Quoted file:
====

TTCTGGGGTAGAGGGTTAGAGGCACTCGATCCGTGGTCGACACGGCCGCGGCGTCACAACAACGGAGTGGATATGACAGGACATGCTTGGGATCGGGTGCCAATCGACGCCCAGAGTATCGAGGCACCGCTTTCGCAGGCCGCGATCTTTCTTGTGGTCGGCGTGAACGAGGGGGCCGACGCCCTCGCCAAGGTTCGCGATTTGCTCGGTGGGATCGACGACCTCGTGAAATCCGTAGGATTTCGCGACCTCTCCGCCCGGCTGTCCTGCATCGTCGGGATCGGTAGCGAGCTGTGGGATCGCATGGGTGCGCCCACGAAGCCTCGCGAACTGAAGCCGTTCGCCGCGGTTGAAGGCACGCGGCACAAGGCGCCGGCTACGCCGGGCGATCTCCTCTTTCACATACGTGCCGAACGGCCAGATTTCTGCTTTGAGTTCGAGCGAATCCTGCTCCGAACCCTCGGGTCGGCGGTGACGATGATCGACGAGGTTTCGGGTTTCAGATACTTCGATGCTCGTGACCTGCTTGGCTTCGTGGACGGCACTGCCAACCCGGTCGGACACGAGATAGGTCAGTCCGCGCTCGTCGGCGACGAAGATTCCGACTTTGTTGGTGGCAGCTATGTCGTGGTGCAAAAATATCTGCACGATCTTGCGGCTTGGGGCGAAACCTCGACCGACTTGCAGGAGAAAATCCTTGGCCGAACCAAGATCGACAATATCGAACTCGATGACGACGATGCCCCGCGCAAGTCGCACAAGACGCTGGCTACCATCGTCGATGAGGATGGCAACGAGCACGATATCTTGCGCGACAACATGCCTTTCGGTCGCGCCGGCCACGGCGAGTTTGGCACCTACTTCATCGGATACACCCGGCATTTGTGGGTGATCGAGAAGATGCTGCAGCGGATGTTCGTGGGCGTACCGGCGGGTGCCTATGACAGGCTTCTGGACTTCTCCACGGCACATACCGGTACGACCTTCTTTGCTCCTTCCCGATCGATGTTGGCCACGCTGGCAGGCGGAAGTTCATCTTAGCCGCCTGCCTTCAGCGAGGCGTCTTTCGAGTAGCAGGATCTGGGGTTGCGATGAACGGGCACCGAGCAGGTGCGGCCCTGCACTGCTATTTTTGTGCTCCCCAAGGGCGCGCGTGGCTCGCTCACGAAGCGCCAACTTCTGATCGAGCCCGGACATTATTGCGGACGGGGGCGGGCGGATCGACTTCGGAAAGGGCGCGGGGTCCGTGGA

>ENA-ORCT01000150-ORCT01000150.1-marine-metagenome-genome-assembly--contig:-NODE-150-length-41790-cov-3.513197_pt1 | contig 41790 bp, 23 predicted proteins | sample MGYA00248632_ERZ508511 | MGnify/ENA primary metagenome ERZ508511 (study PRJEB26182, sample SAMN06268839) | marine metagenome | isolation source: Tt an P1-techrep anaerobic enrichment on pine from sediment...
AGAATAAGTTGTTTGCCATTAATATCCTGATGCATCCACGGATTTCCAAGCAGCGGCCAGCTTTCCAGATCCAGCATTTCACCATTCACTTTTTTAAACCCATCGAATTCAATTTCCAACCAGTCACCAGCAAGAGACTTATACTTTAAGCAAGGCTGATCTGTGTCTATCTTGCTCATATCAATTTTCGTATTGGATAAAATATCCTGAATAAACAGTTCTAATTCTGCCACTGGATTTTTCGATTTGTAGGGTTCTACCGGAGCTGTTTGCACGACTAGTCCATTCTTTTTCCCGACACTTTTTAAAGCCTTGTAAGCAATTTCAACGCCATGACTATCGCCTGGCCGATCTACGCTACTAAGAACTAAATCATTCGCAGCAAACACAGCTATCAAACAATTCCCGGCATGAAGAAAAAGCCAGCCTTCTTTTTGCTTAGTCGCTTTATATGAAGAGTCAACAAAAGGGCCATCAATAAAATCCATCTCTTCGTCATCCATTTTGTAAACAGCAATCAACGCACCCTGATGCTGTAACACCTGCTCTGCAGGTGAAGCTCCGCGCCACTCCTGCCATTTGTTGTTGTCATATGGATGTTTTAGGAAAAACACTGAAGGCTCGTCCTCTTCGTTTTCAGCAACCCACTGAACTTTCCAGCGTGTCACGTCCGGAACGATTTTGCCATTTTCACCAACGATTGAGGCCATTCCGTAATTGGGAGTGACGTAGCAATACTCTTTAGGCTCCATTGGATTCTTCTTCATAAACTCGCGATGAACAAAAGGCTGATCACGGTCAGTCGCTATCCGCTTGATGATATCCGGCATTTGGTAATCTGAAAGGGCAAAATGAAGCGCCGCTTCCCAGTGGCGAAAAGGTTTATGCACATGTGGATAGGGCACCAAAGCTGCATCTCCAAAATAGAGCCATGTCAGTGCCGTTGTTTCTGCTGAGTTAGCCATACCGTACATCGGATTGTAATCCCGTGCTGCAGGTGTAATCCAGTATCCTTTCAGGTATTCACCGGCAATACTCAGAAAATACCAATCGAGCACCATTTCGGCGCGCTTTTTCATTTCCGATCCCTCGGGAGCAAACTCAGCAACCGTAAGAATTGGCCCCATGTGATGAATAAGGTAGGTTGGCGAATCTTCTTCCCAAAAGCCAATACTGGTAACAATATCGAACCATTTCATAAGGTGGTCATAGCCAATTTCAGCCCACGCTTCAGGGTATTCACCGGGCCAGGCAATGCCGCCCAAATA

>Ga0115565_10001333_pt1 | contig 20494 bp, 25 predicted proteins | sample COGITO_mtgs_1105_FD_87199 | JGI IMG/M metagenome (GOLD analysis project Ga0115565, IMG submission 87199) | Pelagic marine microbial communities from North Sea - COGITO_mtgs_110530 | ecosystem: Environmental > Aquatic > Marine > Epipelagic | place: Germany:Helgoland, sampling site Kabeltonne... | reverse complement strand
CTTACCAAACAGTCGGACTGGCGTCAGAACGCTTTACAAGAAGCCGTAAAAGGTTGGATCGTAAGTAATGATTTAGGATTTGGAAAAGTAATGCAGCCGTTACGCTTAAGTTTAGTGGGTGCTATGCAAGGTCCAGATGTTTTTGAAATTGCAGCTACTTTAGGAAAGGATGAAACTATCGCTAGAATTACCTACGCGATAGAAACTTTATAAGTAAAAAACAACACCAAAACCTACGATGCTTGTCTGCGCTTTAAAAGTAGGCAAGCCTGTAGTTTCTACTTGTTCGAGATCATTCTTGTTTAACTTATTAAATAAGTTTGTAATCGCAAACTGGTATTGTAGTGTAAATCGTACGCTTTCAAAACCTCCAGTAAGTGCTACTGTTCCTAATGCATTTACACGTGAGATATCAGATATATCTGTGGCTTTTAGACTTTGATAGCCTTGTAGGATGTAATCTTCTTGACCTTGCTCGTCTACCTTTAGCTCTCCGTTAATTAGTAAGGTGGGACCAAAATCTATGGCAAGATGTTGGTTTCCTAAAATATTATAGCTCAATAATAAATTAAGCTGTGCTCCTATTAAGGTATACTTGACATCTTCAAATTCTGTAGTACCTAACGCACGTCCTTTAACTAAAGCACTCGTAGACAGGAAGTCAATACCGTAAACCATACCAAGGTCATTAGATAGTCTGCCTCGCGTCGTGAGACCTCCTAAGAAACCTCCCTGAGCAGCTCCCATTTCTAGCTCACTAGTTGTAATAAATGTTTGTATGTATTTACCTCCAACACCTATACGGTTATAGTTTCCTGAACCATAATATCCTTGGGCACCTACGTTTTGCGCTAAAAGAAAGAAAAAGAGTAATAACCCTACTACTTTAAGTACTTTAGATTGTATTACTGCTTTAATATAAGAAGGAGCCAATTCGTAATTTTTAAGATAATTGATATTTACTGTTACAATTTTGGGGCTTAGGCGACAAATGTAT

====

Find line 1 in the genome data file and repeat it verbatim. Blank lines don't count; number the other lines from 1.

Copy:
TTCTGGGGTAGAGGGTTAGAGGCACTCGATCCGTGGTCGACACGGCCGCGGCGTCACAACAACGGAGTGGATATGACAGGACATGCTTGGGATCGGGTGCCAATCGACGCCCAGAGTATCGAGGCACCGCTTTCGCAGGCCGCGATCTTTCTTGTGGTCGGCGTGAACGAGGGGGCCGACGCCCTCGCCAAGGTTCGCGATTTGCTCGGTGGGATCGACGACCTCGTGAAATCCGTAGGATTTCGCGACCTCTCCGCCCGGCTGTCCTGCATCGTCGGGATCGGTAGCGAGCTGTGGGATCGCATGGGTGCGCCCACGAAGCCTCGCGAACTGAAGCCGTTCGCCGCGGTTGAAGGCACGCGGCACAAGGCGCCGGCTACGCCGGGCGATCTCCTCTTTCACATACGTGCCGAACGGCCAGATTTCTGCTTTGAGTTCGAGCGAATCCTGCTCCGAACCCTCGGGTCGGCGGTGACGATGATCGACGAGGTTTCGGGTTTCAGATACTTCGATGCTCGTGACCTGCTTGGCTTCGTGGACGGCACTGCCAACCCGGTCGGACACGAGATAGGTCAGTCCGCGCTCGTCGGCGACGAAGATTCCGACTTTGTTGGTGGCAGCTATGTCGTGGTGCAAAAATATCTGCACGATCTTGCGGCTTGGGGCGAAACCTCGACCGACTTGCAGGAGAAAATCCTTGGCCGAACCAAGATCGACAATATCGAACTCGATGACGACGATGCCCCGCGCAAGTCGCACAAGACGCTGGCTACCATCGTCGATGAGGATGGCAACGAGCACGATATCTTGCGCGACAACATGCCTTTCGGTCGCGCCGGCCACGGCGAGTTTGGCACCTACTTCATCGGATACACCCGGCATTTGTGGGTGATCGAGAAGATGCTGCAGCGGATGTTCGTGGGCGTACCGGCGGGTGCCTATGACAGGCTTCTGGACTTCTCCACGGCACATACCGGTACGACCTTCTTTGCTCCTTCCCGATCGATGTTGGCCACGCTGGCAGGCGGAAGTTCATCTTAGCCGCCTGCCTTCAGCGAGGCGTCTTTCGAGTAGCAGGATCTGGGGTTGCGATGAACGGGCACCGAGCAGGTGCGGCCCTGCACTGCTATTTTTGTGCTCCCCAAGGGCGCGCGTGGCTCGCTCACGAAGCGCCAACTTCTGATCGAGCCCGGACATTATTGCGGACGGGGGCGGGCGGATCGACTTCGGAAAGGGCGCGGGGTCCGTGGA